lovely chamber in a pink porcelain shell which hung
from the ceiling by silver chains, and was commonly
used for the burning of perfumes and spices to make
the air of the dining-hall sweet and delightful. All this
being attended to, the Prince betook himself to bed;
but the palace seemed very lonely and silent, and the


Prince was so dull and so frightened that he might not
have gone to sleep at all, save for the cheering thought
that at least there was no danger of lessons on the
morrow, as the tutor was too small to teach, and his
father and mother far too little to make him obey.
I will go to the preserve closets," he murmured to
himself as he was dropping off to sleep. "There is
now nobody to stop me.' I shall begin with the dam-
sons and the honey in the morning, and I shall have all
the wedding cake and macaroons that I can possibly
But, alas for the Prince! when morning came he
found that affairs were turning out differently indeed
from the way in which he had planned. When he came
down to breakfast, with his foolish head full of visions
of ordering the cook to send up pigeon pot-pie, curry
of larks, strong coffee, which was a forbidden delight
to the Prince except upon his birthdays, and un-
limited buttered toast and jam, what a downfall to all
his hopes was it to find, pacing the dining-hall, the
fierce and cruel General Bopi, who, luckily for himself,


had been out hunting the day before, and so missed the
fatal dinner, and was still quite as large as life if not
larger. He had discovered the state of affairs at the
palace; and so far from making himself unhappy about
this, he was evidently in great good spirits, and, to say
the least, was disposed to make the best of matters
instead of the worst. He had put on the King's very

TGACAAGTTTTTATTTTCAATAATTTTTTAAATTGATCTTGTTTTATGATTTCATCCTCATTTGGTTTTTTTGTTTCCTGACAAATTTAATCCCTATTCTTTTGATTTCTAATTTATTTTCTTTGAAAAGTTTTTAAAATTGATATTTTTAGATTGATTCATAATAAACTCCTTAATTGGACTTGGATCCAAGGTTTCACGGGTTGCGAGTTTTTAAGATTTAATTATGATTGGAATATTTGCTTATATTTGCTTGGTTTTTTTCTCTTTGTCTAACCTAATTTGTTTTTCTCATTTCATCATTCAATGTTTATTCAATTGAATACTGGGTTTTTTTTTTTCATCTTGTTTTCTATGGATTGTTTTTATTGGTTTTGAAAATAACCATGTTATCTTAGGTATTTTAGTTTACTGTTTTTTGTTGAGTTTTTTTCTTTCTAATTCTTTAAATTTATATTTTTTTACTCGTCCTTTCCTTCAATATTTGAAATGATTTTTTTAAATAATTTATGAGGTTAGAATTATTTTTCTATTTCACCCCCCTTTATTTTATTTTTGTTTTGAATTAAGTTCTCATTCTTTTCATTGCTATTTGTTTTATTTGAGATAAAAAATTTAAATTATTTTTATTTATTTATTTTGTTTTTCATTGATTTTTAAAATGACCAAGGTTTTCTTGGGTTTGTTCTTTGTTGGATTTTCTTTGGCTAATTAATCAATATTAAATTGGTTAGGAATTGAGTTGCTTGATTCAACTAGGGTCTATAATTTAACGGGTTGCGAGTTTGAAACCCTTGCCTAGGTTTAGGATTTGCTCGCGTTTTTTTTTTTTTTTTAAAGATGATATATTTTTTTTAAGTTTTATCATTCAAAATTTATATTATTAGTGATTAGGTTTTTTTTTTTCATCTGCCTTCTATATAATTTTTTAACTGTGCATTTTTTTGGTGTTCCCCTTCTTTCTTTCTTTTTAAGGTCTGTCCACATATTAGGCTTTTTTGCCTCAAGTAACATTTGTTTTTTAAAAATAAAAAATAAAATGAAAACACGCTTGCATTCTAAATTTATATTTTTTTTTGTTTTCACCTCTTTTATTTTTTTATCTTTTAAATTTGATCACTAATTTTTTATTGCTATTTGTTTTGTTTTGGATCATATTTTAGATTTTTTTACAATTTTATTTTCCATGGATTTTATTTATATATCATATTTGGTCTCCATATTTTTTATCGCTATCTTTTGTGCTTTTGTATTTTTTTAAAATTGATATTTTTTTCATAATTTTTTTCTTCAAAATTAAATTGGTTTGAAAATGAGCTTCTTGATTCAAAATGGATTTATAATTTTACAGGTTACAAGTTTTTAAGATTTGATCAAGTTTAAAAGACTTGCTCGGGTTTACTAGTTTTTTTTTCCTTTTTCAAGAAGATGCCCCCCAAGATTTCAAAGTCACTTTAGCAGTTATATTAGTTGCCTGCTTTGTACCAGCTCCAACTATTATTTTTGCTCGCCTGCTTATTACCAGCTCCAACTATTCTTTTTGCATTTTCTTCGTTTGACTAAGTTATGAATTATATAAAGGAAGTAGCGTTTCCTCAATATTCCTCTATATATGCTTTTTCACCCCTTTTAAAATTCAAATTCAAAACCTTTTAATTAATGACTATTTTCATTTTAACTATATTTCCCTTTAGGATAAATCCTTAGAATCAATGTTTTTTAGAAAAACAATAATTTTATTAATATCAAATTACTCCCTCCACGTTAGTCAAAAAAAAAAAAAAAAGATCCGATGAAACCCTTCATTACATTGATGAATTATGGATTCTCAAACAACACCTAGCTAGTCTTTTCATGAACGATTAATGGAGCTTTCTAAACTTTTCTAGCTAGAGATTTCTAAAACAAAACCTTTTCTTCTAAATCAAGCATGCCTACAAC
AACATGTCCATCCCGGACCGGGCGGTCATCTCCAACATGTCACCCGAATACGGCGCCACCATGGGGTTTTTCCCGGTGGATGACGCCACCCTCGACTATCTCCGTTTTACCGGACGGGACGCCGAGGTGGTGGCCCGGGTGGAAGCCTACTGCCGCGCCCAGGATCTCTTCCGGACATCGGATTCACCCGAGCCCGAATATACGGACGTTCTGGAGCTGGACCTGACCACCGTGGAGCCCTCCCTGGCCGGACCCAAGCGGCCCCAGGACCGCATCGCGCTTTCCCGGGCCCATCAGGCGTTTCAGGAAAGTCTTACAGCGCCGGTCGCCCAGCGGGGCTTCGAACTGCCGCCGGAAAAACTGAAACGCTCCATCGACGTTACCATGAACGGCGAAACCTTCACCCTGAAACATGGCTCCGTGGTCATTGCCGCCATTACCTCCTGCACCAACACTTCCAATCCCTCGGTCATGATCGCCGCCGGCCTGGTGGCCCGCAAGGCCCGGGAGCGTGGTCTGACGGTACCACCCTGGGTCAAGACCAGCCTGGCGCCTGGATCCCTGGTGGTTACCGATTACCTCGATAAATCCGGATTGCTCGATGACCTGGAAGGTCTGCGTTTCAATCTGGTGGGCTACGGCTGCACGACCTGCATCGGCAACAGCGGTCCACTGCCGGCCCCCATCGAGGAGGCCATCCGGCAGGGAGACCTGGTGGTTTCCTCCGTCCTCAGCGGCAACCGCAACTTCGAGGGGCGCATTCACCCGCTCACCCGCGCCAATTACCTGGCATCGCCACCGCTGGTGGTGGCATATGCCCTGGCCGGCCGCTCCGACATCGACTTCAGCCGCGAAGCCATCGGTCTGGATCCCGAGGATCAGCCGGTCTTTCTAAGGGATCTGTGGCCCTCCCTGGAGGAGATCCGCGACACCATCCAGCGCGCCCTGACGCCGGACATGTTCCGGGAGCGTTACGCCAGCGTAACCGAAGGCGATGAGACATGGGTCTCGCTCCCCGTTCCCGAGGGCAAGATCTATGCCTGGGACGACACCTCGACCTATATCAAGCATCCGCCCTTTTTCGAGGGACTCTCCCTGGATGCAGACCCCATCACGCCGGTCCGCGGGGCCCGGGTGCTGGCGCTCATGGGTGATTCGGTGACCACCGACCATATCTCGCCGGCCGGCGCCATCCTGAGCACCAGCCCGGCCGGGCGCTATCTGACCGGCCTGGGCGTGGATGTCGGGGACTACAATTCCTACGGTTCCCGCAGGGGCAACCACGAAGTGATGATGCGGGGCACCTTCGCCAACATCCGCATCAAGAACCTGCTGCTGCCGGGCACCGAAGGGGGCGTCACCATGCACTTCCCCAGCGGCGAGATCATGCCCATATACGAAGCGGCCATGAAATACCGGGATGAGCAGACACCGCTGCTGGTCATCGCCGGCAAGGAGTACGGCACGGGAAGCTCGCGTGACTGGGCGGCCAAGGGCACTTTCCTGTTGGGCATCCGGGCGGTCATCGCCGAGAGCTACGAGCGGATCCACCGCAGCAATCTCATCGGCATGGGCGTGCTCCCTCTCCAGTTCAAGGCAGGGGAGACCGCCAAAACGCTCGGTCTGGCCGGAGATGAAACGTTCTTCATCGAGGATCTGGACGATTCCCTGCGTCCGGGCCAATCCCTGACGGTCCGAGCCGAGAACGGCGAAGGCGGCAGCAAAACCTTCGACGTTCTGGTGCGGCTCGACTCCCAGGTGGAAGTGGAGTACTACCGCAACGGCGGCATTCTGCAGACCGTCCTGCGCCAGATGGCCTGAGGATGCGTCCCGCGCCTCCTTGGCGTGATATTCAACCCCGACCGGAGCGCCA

best crown which was kept to be worn only on great
occasions, and with a cloak of royal ermine on his
shoulders was strutting boldly up and down, enjoying
his new splendors and the feeling of power which they
How it happened Vance never was quite able to tell,
but the first thing he knew, his dreams of having his
own way and ordering the servants about to his heart's
content were shattered, and he found himself somehow
pushed and hustled outside on the palace steps, him-
self, the Prince, and heir to the royal throne, turned
away from his own door and ordered to leave the
kingdom on pain of death.
But my family !" cried Vance; "I hid them from


the cat, and now they will starve. Nobody can find
them but me! "
"As for their starving," the General replied indiffer-
ently, I don't know that I care for that; but I would
rather the palace should be rid of the whole vermin race
of them, so you may come in and gather them up. But
be quick about it, or I '11 set the royal bloodhounds on
you! "
Thus roughly treated, the poor Prince made haste to
collect his scattered family from the nooks and crannies
where he had hidden them. He was cramming them
into his pockets with very little thought for their feel-
ings, when he happened to remember his sister's baby-
house, which not only had parlors, bedrooms, and
dining-rooms in plenty, but was well furnished with
everything which the heart of little people could desire.
This he begged very humbly of the new king, and
having it granted him he packed his family into it.
making them as comfortable as their reduced circum-
stances would allow. A grinning footman strapped
the box on the back of the Prince as an organ-grinder


carries his organ; then he helped him out of the palace
with a sudden push which had nearly sent him headlong
down the steps. Laughing pages ran before him, and
the Prince recalled the many times he had tweaked their
noses and stuck pins in the calves of their legs. Every-
body seemed heartily glad to see him go.
Good riddance to bad rubbish! quoth the palace
hound; "you will never again put my meat up a tree
where I cannot get it."
Get out with you snapped the royal cat. I 'm
glad you are turned out of the house. Let us'hope a